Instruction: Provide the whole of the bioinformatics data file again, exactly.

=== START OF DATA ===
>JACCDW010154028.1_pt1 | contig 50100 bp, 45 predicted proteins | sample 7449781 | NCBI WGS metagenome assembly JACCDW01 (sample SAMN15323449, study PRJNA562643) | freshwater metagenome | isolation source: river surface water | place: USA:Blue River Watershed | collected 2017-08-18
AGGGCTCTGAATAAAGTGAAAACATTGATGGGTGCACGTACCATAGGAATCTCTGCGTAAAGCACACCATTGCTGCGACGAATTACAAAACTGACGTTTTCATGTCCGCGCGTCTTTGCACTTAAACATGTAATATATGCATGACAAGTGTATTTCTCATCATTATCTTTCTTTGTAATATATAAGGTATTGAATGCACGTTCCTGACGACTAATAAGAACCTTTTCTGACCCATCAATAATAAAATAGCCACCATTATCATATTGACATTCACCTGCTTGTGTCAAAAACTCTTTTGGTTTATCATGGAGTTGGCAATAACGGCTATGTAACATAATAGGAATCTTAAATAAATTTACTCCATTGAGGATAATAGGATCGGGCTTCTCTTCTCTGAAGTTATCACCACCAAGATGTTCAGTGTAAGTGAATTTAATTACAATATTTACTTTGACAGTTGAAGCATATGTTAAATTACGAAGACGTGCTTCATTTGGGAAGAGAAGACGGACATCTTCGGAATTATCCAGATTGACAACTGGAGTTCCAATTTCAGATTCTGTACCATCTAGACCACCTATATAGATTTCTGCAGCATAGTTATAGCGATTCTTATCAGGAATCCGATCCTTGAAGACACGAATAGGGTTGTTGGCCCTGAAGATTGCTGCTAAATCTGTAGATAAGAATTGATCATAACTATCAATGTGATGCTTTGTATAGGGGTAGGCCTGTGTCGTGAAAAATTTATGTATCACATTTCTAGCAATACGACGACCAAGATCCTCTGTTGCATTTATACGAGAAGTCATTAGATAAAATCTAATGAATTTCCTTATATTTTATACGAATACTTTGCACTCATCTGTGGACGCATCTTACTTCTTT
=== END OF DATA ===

>JACCDW010154028.1_pt1 | contig 50100 bp, 45 predicted proteins | sample 7449781 | NCBI WGS metagenome assembly JACCDW01 (sample SAMN15323449, study PRJNA562643) | freshwater metagenome | isolation source: river surface water | place: USA:Blue River Watershed | collected 2017-08-18
AGGGCTCTGAATAAAGTGAAAACATTGATGGGTGCACGTACCATAGGAATCTCTGCGTAAAGCACACCATTGCTGCGACGAATTACAAAACTGACGTTTTCATGTCCGCGCGTCTTTGCACTTAAACATGTAATATATGCATGACAAGTGTATTTCTCATCATTATCTTTCTTTGTAATATATAAGGTATTGAATGCACGTTCCTGACGACTAATAAGAACCTTTTCTGACCCATCAATAATAAAATAGCCACCATTATCATATTGACATTCACCTGCTTGTGTCAAAAACTCTTTTGGTTTATCATGGAGTTGGCAATAACGGCTATGTAACATAATAGGAATCTTAAATAAATTTACTCCATTGAGGATAATAGGATCGGGCTTCTCTTCTCTGAAGTTATCACCACCAAGATGTTCAGTGTAAGTGAATTTAATTACAATATTTACTTTGACAGTTGAAGCATATGTTAAATTACGAAGACGTGCTTCATTTGGGAAGAGAAGACGGACATCTTCGGAATTATCCAGATTGACAACTGGAGTTCCAATTTCAGATTCTGTACCATCTAGACCACCTATATAGATTTCTGCAGCATAGTTATAGCGATTCTTATCAGGAATCCGATCCTTGAAGACACGAATAGGGTTGTTGGCCCTGAAGATTGCTGCTAAATCTGTAGATAAGAATTGATCATAACTATCAATGTGATGCTTTGTATAGGGGTAGGCCTGTGTCGTGAAAAATTTATGTATCACATTTCTAGCAATACGACGACCAAGATCCTCTGTTGCATTTATACGAGAAGTCATTAGATAAAATCTAATGAATTTCCTTATATTTTATACGAATACTTTGCACTCATCTGTGGACGCATCTTACTTCTTT